Neo-classical scales in diatonic chord progressions
I am not sure if my Q is correct or not... forgive my ignorance.
Is it possible to use neo classical scales for soloing in diatonic chord progressions and can the neo classical chords be mixed with diatonic chords for composition??
kindly revert back with example. Thanks
There are a number of ways I could interpret your question, so I hope the following answer helps you...
Firstly, by "neo classical scales" I assume you mean scales such as...
These seem to be the most commonly used scales in neo classical music.
Now, because these scales include non-diatonic tones, certain chords within a natural diatonic key would need to be substituted with chords built around those scales.
Let's first look at a diatonic example in A minor...
Am / Dm / Em / Am / Em / Am
That's a basic i / iv / v / i progression taken straight from the natural minor chord scale (diatonic).
If we were soloing using harmonic
minor, we'd need to accommodate this by making that natural minor v (5) chord (Em) a major V chord (E major or E7) because the 5th degree of harmonic minor corresponds to its 5th mode, Phrygian Dominant, a MAJOR scale.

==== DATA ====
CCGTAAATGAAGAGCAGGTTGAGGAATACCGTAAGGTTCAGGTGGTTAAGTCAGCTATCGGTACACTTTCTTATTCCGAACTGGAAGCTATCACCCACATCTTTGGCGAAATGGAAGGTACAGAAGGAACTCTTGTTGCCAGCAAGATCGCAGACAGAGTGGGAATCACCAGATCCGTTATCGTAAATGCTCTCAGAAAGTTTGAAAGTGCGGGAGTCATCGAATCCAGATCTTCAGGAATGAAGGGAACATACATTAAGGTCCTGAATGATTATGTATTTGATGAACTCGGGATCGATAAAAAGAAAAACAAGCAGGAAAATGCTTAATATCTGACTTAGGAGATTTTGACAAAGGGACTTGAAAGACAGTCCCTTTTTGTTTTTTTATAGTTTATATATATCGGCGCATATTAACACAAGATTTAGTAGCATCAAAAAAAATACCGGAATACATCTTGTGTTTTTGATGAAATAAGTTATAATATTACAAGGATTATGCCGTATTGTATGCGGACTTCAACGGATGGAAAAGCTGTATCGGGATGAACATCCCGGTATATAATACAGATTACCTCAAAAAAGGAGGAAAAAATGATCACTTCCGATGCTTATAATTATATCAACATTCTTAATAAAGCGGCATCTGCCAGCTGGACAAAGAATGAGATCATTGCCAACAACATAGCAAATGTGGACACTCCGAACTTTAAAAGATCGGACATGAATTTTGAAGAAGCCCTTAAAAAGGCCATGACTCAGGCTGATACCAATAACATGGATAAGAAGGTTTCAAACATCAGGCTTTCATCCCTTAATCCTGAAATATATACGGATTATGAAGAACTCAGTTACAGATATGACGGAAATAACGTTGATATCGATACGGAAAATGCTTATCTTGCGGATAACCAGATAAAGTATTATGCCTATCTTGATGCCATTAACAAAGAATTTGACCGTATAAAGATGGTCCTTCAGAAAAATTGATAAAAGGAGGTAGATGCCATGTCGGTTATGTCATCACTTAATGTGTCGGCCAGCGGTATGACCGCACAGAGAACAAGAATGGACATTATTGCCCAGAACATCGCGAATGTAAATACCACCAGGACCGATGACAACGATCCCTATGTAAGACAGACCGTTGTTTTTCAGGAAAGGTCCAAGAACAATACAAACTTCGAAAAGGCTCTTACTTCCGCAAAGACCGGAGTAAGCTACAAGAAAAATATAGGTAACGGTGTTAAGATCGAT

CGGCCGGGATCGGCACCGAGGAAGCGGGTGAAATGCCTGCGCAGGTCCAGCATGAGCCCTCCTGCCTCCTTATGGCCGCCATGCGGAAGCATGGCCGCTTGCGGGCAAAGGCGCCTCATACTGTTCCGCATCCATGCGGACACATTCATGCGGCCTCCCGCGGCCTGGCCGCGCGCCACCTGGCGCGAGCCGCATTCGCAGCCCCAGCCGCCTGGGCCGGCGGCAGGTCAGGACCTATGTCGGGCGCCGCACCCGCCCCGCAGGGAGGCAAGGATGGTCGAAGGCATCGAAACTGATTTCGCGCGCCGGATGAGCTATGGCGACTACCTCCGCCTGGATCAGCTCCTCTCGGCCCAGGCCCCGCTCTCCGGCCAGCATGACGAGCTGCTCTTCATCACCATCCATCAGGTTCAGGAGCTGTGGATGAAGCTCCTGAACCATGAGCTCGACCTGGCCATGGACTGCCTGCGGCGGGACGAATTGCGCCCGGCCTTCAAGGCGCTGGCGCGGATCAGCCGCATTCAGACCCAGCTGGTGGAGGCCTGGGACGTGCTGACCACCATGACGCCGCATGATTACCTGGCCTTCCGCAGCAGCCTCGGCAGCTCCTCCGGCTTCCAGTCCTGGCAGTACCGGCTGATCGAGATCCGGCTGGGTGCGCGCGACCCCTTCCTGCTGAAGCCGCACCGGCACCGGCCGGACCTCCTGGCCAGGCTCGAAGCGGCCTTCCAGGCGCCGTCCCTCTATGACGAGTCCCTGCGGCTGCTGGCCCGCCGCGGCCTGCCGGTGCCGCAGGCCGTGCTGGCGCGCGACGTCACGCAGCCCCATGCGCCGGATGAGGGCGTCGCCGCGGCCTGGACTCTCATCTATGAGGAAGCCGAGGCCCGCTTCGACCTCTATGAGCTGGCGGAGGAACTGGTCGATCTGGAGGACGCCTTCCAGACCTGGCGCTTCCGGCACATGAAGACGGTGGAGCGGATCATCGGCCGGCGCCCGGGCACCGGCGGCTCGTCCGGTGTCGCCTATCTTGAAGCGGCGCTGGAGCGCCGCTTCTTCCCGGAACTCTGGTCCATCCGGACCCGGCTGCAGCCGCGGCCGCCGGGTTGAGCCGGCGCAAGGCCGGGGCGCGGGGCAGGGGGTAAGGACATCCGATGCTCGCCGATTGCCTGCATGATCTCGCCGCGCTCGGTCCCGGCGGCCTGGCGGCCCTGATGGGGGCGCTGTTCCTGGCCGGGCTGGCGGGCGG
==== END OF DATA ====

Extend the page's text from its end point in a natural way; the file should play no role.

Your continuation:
So our new progression would be...
Am / Dm / E7 / Am / E7 / Am
So by changing that natural minor v (5) chord to a harmonic minor V chord, we have something that will be compatible with harmonic minor and its 5th mode Phrygian and therefore more appropriate for the neo classical sound.
So yes, neo classical scales can be mixed with diatonic chord progressions, but be aware of which chords correspond to the scale/mode you're playing and substitute the diatonic chords with those corresponding chords.
The chords of harmonic minor would be as follows in the key of Am...
Am / Bdim / Caug / Dm / E / F / G#dim
Compare that to natural minor...
Am / Bdim / C / Dm / Em / F / G
So to summarise the most common chord substitutions from diatonic - harmonic minor...
Em becomes E7 (5th degree)
Gmaj becomes G#dim7 (this is because the 7th degree interval in harmonic minor is a half step higher than the same degree in the natural minor/diatonic scale).
Hope this helps. Comment below if you need anything clarifying.